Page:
Financial executives have voiced cautious optimism that the euro zone crisis will be resolved as policymakers at the annual World Economic Forum in Davos focus on the bloc's debt woes.
REUTERS - Financial executives attending the Davos forum voiced cautious optimism that the euro zone's debt crisis would be resolved without contagion spreading to Spain or investors being forced to take unbearable losses.
Policymakers from the United States, the European Union and the financial sector were due to focus on Europe's debt woes at a series of private meetings and discussion panels at the annual World Economic Forum on Thursday.
But a year after the Greek fiscal crisis dominated Davos, leading to bailouts for Greece in May and Ireland in December, business leaders say expectations are growing that the EU is readying effective action to help weaker members of the single currency area and restore confidence in the financial sector.
"I think Europe did the only good choice, which is to get through this crisis, because if you don't fix it here, you're going to fix it there, which is in the banking system," JP Morgan Chase Chief Executive Jamie Dimon said.
He said it would be far too risky for any country in the euro zone to restructure its debt, citing the weakness of the financial sector and the risk of triggering unpredictable capital flight and a banking crisis.
European insurance executives said private bondholders might be asked to take some write-down, known as a haircut, on some southern euro zone countries' debt in the next few years but it would not cause severe problems for their business.
"We're positive the euro will continue to exist as a currency and the euro zone countries will work out their problems overall," Dieter Wemmer, chief financial officer of insurer Zurich Financial told Reuters.
"I think that there's the likelihood that in some areas some haircut will occur. Whether it will be dramatic -- I don't think so," Wemmer said in an interview.
EU leaders are expected to adopt a comprehensive package of measures at a summit in late March involving reforms to its rescue fund, tougher fiscal discipline rules and commitments to structural economic reforms to improve competitiveness.
In an interview with Reuters Insider television on Wednesday, European Central Bank Jean-Claude Trichet called for a strengthening of the 440 billion euro ($603 billion) European Financial Stability Facility "both in quantity and in quality". The fund should be made as flexible as possible and allowed to buy troubled countries' bonds, he said.
The ECB has bought 76.5 billion euros in Greek, Irish and Portuguese bonds since May to stabilise the euro zone bond market, as well as providing cheap liquidity to those countries' banks. But it is looking to exit those emergency policies.
Many economists and market analysts say Greece's debt burden is unsustainable and will have to be restructured or rescheduled sooner or later. Athens hotly denies any such intention but is pressing for more time to repay its 110 billion euro EU/IMF rescue package and a lower interest rate.
Underlining the global struggle with debt, ratings agency Standard & Poor's cut Japan's long-term sovereign credit ratings to 'AA-' from 'AA' on Thursday, saying it expects the country's fiscal deficits to remain high in the next few years.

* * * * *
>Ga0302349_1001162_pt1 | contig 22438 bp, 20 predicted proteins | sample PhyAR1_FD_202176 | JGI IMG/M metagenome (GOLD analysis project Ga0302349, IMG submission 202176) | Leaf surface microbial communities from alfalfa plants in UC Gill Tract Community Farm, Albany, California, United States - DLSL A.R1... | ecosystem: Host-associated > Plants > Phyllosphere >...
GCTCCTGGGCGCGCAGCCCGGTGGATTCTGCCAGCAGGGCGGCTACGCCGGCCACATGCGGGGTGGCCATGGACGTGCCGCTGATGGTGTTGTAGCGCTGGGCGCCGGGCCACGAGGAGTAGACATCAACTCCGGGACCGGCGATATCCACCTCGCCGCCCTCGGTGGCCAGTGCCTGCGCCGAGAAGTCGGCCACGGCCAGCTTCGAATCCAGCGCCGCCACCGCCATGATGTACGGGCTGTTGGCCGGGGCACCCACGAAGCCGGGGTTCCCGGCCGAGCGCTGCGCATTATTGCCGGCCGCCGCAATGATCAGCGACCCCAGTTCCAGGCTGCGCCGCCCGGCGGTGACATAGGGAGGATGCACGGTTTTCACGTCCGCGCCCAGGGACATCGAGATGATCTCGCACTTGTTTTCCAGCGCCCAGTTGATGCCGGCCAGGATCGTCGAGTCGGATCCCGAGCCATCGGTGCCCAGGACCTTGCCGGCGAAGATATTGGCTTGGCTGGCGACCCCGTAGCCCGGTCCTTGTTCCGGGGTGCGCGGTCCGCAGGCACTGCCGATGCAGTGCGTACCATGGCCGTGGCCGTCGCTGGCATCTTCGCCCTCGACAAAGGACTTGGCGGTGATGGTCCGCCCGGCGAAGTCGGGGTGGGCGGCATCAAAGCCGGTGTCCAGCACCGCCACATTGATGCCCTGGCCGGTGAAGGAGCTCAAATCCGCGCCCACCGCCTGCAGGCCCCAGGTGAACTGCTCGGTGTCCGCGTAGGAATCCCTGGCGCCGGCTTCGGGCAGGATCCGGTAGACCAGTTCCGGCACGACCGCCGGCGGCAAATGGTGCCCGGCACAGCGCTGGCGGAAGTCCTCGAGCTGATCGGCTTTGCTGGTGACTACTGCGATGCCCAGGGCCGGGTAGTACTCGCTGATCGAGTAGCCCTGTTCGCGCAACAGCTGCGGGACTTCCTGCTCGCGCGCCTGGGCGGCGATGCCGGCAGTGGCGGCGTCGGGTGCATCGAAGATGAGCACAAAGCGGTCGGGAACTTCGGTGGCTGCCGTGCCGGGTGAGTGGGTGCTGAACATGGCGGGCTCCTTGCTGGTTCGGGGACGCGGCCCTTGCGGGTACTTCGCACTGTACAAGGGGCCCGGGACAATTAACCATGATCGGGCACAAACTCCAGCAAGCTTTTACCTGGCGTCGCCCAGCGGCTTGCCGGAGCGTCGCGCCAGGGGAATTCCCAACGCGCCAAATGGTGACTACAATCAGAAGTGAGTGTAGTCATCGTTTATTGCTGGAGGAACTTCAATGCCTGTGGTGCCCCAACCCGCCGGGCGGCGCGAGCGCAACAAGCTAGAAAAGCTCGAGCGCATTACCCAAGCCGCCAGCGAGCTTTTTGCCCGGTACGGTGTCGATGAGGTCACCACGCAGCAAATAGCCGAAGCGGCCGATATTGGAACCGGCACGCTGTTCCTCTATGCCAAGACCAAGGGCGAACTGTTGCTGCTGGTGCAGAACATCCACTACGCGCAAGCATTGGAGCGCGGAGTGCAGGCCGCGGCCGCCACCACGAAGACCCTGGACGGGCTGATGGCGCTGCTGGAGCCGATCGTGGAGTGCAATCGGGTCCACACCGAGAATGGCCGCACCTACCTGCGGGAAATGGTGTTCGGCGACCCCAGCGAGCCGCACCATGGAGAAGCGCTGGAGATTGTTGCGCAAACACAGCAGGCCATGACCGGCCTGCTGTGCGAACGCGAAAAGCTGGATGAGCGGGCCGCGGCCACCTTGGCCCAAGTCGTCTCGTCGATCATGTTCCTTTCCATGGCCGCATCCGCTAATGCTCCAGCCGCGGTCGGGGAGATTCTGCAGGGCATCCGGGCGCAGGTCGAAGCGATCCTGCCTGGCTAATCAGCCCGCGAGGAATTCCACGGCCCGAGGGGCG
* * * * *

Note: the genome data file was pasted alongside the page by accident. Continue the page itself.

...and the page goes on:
Domenico Siniscalco, CEO of Morgan Stanley Europe and a former Italian finance minister, told Reuters Insider television that policymakers and bankers were working hard to find a solution to the euro zone "and I believe we are going to make it".
He said the euro zone rescue fund established to help states in difficult was "the embryo of a European treasury" and the huge demand on Monday for its first issue of bail-out bonds for lending on to Ireland showed it had market confidence.
Dimon said Germany was right to oppose any mutualisation of euro zone countries' debt, but the chief executive of German retailer Metro, Eckhard Cordes, said that even though the idea of common euro zone bonds was not popular in Germany, it was the only alternative to "some countries going belly-up".
Martin Sorrell, CEO of WPP, the world's biggest advertising company, said he was struck by the increased faith among economists and executives in the euro zone's ability to overcome its problems.
"One thing about Davos is there seems to be a bit of restrained optimism," he told Reuters Insider, noting that even sceptics such as U.S. economist Nouriel Roubini -- nicknamed Dr. Doom for predicting the credit crisis -- were more upbeat on the euro zone.
A senior European insurance executive said troubled countries such as Greece and Ireland had several options to reduce their debt burden without forcing private creditors to take a haircut.
They could, for example, buy back their own bonds on the secondary market at a discount or stretch out debt repayments.
"At some point in time you can prolong existing debt. You simply say 'I am going to continue to pay interest but will not repay the principal until three years later than I had originally agreed'," the executive said.
Such solutions were far more likely than a restructuring involving write-downs for creditors, which is common in the United States under the Chapter XI bankruptcy law, but carries a permanent stigma in Europe.
Greece's public debt reached 145 percent of gross domestic product last year and is expected to peak at 158 percent in 2013.
An economic adviser to the German government and a member of the European Parliament called on Wednesday for moves to reduce Athens' debt burden, in signs that the idea is gaining ground despite the denials of euro zone policymakers.
Date created : 2011-01-27